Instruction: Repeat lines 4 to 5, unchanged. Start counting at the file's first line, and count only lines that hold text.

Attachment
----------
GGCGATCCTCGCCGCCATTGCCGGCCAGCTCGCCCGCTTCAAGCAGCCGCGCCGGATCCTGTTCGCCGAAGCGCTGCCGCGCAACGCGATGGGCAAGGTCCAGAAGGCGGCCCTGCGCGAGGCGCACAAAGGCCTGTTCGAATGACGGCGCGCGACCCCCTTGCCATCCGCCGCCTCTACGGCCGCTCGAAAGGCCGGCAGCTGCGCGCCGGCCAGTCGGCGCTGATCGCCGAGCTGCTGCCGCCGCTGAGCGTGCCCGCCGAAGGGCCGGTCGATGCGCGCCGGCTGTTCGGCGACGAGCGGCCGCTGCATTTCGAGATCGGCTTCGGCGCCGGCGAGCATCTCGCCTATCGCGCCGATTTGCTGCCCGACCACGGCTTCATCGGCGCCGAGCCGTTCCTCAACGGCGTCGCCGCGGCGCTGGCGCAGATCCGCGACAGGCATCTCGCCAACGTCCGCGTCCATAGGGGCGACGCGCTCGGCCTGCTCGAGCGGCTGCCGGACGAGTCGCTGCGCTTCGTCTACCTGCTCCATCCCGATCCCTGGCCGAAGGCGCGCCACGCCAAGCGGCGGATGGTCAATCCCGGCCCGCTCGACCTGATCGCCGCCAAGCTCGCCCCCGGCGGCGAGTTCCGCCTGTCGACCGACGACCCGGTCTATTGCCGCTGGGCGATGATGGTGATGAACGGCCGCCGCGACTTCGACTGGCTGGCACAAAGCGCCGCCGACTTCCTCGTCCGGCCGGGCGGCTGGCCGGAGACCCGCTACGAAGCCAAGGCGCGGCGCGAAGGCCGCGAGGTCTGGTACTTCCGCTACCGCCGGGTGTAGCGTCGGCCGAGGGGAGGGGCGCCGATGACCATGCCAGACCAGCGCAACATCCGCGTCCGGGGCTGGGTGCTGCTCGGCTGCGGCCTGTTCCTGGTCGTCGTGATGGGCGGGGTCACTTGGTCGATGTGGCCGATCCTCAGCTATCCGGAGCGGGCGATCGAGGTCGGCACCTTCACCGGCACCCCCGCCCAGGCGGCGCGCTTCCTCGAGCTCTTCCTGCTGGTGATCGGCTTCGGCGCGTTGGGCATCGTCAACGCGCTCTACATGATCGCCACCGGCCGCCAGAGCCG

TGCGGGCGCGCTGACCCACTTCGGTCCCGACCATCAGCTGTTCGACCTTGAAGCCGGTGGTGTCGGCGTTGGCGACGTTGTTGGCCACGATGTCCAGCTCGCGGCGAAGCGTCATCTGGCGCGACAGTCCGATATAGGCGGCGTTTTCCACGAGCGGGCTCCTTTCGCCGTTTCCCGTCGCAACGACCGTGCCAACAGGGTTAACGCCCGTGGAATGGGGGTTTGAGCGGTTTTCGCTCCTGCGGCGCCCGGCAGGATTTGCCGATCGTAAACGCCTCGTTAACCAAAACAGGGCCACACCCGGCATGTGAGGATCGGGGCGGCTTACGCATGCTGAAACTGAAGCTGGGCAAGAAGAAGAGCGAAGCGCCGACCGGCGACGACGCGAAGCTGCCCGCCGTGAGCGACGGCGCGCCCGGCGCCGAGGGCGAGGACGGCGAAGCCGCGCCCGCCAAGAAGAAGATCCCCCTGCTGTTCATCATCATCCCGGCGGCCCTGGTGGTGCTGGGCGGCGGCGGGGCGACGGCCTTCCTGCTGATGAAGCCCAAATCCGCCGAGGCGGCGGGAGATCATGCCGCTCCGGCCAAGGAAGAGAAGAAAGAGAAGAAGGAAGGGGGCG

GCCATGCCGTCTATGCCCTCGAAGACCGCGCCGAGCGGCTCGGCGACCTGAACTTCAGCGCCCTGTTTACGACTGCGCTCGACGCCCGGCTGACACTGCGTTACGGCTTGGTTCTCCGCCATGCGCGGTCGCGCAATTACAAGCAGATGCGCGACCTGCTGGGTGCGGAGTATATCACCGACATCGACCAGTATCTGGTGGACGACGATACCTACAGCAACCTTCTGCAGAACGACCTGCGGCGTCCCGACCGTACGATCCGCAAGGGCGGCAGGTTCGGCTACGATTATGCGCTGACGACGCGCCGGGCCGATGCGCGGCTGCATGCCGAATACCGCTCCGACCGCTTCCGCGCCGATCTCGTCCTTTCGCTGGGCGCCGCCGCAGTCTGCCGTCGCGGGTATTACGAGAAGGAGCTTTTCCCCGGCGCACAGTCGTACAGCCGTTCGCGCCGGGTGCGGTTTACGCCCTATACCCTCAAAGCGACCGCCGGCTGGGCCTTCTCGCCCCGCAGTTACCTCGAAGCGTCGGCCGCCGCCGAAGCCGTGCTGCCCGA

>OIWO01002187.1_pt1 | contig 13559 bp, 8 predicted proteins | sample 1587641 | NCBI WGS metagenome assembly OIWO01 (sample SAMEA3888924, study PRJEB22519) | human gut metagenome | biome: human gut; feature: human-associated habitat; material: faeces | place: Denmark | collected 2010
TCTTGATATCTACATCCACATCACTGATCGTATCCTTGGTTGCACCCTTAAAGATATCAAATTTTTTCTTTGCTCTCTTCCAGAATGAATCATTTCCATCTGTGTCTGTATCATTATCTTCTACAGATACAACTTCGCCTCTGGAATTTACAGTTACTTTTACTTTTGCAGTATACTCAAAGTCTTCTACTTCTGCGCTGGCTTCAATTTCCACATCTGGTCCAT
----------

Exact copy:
>OIWO01002187.1_pt1 | contig 13559 bp, 8 predicted proteins | sample 1587641 | NCBI WGS metagenome assembly OIWO01 (sample SAMEA3888924, study PRJEB22519) | human gut metagenome | biome: human gut; feature: human-associated habitat; material: faeces | place: Denmark | collected 2010
TCTTGATATCTACATCCACATCACTGATCGTATCCTTGGTTGCACCCTTAAAGATATCAAATTTTTTCTTTGCTCTCTTCCAGAATGAATCATTTCCATCTGTGTCTGTATCATTATCTTCTACAGATACAACTTCGCCTCTGGAATTTACAGTTACTTTTACTTTTGCAGTATACTCAAAGTCTTCTACTTCTGCGCTGGCTTCAATTTCCACATCTGGTCCAT